May 27, 2009 — Two Yeshiva University graduation ceremonies at Madison Square Garden, a performance at the 92nd Street Y and numerous singing engagements on and off campus: that’s Yeshiva University a cappella group the Maccabeats’ brief résumé since forming two years ago. Sensing the need to bring music to the Wilf Campus, the group of 12 young men, all undergraduate students, has become a popular mainstay on campus.
As a high school student, Michael Greenberg participated in Yeshivah of Flatbush’s successful performing arts programs. Upon entering Yeshiva College last year, Greenberg and his friends worked diligently with student leaders to establish the Maccabeats. They were quickly embraced by the YU community.
“The student body as well as President Richard Joel have been great sources of positive feedback,” said Greenberg who hopes to one day partner with the University to record a CD.
This year, the Maccabeats have increased the number of their performances, attracting overwhelmingly positive reactions from their audiences. “After each performance, I have been approached by several people with compliments and praise for the group,” Josh Jay, another member of the group, said. “At graduation, people cheered for us before we walked on stage.”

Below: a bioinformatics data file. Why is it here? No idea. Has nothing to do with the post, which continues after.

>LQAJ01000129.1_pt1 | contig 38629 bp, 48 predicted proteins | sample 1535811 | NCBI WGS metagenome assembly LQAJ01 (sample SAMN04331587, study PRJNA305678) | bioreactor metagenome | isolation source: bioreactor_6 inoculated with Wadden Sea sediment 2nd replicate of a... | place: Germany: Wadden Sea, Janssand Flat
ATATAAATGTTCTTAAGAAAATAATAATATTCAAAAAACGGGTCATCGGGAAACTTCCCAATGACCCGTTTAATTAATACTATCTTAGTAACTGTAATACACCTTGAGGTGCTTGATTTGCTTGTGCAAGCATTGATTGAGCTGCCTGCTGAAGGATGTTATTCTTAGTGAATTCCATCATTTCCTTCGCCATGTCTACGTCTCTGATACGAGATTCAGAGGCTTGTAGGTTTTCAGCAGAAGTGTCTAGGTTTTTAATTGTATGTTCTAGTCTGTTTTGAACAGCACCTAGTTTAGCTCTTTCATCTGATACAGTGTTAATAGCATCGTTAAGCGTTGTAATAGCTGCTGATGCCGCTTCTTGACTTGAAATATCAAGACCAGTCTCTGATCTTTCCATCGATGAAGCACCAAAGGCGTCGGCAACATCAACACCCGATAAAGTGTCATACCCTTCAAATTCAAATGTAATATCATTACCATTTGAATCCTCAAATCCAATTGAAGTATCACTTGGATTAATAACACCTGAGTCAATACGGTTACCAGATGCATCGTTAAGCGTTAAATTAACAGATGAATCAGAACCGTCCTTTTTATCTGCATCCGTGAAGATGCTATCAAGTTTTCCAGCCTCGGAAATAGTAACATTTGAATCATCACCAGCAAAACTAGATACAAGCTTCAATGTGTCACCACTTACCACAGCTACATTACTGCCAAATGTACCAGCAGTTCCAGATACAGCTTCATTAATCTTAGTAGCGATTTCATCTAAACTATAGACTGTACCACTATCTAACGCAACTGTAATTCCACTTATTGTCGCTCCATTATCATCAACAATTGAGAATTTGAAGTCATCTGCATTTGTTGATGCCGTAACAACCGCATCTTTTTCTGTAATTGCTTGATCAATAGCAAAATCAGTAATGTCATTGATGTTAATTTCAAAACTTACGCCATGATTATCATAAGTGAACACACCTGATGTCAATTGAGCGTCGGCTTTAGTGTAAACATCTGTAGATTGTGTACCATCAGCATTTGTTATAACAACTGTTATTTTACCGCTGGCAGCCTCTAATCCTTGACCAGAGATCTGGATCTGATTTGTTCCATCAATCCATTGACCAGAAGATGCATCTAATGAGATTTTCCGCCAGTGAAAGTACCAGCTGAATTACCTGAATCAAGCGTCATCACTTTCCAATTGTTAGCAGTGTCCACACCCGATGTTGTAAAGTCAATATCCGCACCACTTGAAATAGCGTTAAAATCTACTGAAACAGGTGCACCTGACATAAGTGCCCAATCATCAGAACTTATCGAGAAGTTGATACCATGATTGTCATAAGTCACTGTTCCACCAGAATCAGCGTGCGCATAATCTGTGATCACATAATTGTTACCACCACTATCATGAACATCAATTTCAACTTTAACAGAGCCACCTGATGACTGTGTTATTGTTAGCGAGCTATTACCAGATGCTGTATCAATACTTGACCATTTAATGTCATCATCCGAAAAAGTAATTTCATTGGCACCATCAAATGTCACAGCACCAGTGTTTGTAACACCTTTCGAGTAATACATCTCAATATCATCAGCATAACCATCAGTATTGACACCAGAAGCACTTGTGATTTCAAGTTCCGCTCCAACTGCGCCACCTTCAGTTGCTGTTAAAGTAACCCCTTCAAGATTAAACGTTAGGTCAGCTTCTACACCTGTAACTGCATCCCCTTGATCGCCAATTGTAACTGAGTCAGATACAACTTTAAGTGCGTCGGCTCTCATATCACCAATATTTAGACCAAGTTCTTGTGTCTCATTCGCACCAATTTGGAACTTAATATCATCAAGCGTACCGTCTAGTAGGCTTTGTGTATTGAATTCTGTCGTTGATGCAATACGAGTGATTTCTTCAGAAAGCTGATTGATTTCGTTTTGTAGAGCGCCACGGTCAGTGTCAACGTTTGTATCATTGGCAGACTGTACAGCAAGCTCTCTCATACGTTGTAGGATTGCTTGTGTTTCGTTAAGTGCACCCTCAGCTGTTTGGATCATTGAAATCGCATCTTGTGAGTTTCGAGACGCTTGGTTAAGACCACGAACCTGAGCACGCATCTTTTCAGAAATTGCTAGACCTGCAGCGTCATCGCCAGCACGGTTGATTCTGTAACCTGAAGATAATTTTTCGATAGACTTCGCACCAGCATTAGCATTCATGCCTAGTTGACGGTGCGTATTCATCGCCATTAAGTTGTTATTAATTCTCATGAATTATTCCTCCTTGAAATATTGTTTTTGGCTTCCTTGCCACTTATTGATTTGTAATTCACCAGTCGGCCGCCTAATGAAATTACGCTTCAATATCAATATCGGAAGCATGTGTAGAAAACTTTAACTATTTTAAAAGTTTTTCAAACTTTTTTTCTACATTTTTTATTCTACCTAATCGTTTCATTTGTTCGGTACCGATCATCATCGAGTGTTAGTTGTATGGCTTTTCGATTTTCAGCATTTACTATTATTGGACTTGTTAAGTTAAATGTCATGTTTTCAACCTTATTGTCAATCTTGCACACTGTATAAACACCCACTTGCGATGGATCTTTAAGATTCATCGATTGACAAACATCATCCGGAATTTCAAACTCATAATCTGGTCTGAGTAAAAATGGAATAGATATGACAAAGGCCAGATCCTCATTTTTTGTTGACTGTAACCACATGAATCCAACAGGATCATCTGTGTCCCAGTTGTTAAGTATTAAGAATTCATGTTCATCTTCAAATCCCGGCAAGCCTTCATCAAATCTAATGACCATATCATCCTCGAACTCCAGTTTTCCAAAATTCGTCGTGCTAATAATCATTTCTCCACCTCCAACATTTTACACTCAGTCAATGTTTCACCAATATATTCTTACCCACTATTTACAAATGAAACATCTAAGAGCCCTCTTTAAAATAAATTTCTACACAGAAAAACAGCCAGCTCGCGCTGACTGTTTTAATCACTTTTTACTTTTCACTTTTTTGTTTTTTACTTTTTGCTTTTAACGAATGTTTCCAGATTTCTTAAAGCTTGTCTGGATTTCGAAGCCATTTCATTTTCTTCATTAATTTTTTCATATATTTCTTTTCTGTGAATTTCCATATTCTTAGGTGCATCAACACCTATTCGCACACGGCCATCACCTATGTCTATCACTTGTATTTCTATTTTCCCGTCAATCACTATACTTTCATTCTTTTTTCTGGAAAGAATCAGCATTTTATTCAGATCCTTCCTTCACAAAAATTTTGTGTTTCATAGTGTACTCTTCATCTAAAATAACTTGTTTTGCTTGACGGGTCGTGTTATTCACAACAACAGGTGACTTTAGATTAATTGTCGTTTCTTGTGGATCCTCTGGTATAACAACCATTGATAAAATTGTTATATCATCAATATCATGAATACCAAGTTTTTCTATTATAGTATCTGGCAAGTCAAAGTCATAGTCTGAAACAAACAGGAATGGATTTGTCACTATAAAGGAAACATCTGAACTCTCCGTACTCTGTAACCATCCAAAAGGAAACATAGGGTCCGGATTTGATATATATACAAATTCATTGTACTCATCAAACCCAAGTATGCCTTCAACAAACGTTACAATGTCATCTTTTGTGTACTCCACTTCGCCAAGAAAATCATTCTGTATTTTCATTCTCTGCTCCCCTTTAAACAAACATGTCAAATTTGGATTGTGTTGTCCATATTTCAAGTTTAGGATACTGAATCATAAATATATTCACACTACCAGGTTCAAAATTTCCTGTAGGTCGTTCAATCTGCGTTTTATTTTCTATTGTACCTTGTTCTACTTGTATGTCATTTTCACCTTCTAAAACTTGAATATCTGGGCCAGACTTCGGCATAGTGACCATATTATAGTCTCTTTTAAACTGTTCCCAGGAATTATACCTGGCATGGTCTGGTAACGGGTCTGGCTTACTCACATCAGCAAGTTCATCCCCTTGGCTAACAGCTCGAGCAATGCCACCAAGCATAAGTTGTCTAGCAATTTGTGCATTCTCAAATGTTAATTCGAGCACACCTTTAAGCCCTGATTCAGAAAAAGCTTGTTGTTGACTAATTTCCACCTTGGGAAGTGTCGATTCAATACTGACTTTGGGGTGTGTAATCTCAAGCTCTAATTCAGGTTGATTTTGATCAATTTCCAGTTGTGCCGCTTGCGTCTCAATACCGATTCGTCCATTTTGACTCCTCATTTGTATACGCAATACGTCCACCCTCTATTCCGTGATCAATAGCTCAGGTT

Besides Greenberg and Jay, the current Maccabeats—most of them members of the founding group—are Chanina Abramowitz, David Block, Julian Horowitz, Ari Lewis, Jeff Ritholtz, Buri Rosenberg, Yona Saperstein, Immanuel Shalev, Meir Shapiro and Yonatan Shefa.
Most of the Maccabeats’ repertoire consists of Hebrew psalms and prayers. What makes them such a hit with audiences is that the familiar lyrics have been set to some surprising tunes, such as L’cha Dodi sung to the tune of Hallelujah as performed by Leonard Cohen. “My hope is that we can give our audience the same feeling and spiritual high that we experience when we sing,” said Block. “It’s a prayer, both for us and for our listeners!”
Perhaps the most telling sign of the Maccabeats’ popularity came on May 13 as students were in the midst of buckling down for final exams. The group offered them a study break performance in the Morgenstern Hall Lounge. “The concert was a huge success,” Ritholtz said. “Students took time out of their finals studying to come watch us perform, which was really exhilarating.”